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State Rep. Stringer ousted from Mobile County Sheriff’s Office over ‘difference of opinion’ with sheriff; Blames pro-Second Amendment stance for removal

On Friday, the Mobile County Sheriff’s Office announced State Rep. Shane Stringer (R-Citronelle) was no longer serving as a captain for the department.

According to Mobile County Sheriff Office spokeswoman, Stringer was dismissed for his support of so-called constitutional carry, and Mobile County Sheriff Sam Cochran had a “difference of opinion” with the Mobile County Republican legislator.

Shortly after those reports surfaced, Stringer responded with his own press statement declaring himself “proud to stand in defense of the Second Amendment.”

“The Second Amendment gun rights of Alabamians are under attack from a liberal federal government that is out of control and even from some factions right here at home,” Stringer said in a release. “After dedicating my life and career to law enforcement, losing a job because I stand in support of Alabama gun owners is certainly surprising, but nothing will discourage me from defending the constitutional guarantees promised to all of us as American citizens.”

Also, according to the release, Cochran notified Stringer, who served as the Satsuma Police Chief before winning his election in 2018 to serve in the State House, on Wednesday of his dismissal from the captain’s post in the department “because he is sponsoring ‘constitutional carry’ gun rights legislation.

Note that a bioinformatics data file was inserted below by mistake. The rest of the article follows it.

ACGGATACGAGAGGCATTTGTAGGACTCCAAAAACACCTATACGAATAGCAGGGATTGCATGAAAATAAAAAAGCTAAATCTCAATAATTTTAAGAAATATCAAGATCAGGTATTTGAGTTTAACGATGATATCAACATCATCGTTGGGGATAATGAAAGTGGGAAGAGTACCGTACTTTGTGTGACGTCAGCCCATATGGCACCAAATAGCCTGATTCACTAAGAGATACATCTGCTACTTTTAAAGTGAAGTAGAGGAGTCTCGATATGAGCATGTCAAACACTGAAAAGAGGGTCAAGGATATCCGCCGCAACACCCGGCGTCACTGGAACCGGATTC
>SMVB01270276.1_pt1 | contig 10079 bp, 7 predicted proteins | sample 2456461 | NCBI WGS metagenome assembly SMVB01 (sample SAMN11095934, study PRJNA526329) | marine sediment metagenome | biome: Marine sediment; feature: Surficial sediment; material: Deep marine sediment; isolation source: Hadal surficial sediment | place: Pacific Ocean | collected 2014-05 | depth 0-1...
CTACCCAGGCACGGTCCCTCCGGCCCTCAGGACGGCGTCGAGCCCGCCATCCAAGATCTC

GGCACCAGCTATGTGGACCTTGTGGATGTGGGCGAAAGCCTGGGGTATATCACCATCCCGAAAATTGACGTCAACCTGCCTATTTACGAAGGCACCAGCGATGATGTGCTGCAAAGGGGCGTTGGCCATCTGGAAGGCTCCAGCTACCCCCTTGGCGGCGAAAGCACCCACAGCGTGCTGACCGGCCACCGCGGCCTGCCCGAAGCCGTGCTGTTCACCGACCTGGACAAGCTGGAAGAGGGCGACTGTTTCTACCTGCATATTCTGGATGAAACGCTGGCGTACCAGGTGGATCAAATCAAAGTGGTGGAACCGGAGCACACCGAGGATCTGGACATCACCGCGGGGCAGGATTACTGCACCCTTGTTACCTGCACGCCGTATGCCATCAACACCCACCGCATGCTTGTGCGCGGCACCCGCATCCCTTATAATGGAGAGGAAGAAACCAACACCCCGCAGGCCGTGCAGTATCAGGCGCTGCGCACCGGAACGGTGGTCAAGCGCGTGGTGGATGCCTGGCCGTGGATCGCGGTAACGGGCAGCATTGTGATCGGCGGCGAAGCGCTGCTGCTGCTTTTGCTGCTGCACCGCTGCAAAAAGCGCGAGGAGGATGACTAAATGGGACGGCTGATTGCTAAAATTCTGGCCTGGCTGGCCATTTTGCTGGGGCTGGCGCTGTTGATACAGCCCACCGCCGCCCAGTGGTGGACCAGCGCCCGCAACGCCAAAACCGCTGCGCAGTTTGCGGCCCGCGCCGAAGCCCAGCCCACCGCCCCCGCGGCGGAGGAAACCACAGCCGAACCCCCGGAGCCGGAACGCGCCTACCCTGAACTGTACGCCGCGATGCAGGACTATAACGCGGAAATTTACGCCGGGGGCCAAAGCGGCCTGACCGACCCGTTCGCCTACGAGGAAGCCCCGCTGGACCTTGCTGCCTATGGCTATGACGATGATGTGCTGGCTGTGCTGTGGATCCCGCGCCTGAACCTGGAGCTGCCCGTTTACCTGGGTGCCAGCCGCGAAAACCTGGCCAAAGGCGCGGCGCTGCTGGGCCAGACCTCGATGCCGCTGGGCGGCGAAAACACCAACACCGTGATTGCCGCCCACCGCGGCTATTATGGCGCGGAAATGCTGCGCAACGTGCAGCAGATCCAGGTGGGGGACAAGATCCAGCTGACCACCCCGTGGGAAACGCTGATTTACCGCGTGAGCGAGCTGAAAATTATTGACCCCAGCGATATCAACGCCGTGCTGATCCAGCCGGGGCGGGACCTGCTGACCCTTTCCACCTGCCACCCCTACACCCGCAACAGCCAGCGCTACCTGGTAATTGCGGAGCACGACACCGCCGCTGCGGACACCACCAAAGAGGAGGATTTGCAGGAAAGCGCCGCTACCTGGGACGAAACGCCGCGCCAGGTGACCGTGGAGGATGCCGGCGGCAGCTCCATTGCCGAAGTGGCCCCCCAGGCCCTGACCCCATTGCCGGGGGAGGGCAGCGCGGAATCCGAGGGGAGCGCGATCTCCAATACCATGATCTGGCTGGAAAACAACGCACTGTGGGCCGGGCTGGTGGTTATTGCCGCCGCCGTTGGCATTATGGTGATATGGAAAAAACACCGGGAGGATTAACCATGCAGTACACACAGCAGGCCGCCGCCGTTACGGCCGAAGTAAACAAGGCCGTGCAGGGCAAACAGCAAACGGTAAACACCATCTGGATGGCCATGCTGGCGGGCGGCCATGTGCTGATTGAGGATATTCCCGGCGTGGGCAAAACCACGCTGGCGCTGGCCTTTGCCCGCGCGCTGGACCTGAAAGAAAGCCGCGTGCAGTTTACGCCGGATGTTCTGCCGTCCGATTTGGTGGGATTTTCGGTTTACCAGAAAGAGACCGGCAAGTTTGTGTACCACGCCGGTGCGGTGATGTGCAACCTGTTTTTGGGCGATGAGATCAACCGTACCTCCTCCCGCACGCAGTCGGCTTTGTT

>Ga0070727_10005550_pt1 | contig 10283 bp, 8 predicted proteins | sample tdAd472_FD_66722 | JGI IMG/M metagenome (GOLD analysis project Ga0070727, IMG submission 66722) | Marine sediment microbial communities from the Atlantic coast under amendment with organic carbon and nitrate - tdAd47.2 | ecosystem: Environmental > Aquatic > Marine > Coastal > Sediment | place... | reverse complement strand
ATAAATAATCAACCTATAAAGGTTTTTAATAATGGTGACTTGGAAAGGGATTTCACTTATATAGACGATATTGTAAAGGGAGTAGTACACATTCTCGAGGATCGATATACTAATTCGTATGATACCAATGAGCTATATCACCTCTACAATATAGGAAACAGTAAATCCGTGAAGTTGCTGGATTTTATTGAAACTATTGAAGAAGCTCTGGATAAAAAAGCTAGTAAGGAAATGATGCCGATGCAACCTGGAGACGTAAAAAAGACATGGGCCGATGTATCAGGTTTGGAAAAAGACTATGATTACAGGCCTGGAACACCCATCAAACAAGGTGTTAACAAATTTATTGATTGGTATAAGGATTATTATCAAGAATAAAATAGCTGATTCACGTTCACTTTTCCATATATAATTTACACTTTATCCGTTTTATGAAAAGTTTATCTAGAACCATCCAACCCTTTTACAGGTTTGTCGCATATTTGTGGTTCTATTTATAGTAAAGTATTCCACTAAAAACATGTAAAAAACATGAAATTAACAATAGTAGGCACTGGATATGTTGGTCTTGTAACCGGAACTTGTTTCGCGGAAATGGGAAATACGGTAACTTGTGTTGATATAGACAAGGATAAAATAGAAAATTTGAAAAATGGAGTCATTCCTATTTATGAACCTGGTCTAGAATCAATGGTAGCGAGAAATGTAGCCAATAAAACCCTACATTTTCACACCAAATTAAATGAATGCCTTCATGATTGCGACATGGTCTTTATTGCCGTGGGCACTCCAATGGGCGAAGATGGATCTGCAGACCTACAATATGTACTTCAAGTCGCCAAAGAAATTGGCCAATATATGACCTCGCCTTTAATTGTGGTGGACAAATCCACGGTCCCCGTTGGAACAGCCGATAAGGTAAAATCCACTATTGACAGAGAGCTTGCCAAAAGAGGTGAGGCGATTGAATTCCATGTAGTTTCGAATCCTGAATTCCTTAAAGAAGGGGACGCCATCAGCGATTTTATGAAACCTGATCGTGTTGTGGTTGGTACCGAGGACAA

HB618 would allow Alabamians to carry or conceal a pistol without first obtaining a permit from their local sheriff’s office, an effort that the state’s sheriffs have vociferously opposed in the past.

“The U.S. Constitution does not say you have a right to keep and bear arms as long as you pay what amounts to a gun tax in the form of permit fees,” Stringer said in the release. “It says you have the right to keep and carry firearms. . .period.”

“As a state legislator, I swore an oath to God that I would support the U.S. Constitution, and this legislation does just that,” he added. “And whether or not I am employed by the Mobile Sheriff’s Office, my heart and soul will always belong to the mission of enforcing the law and to my fellow officers who seek to protect the men, women, and children of Alabama.”

The bill has 11 other co-sponsors, including State Rep. Proncey Robertson (R-Mount Hope), who served as an officer in the Decatur Police Department.

@Jeff_Poor is a graduate of Auburn University and the University of South Alabama, the editor of Breitbart TV, a columnist for Mobile’s Lagniappe Weekly, and host of Mobile’s “The Jeff Poor Show” from 9 a.m.-12 p.m. on FM Talk 106.5.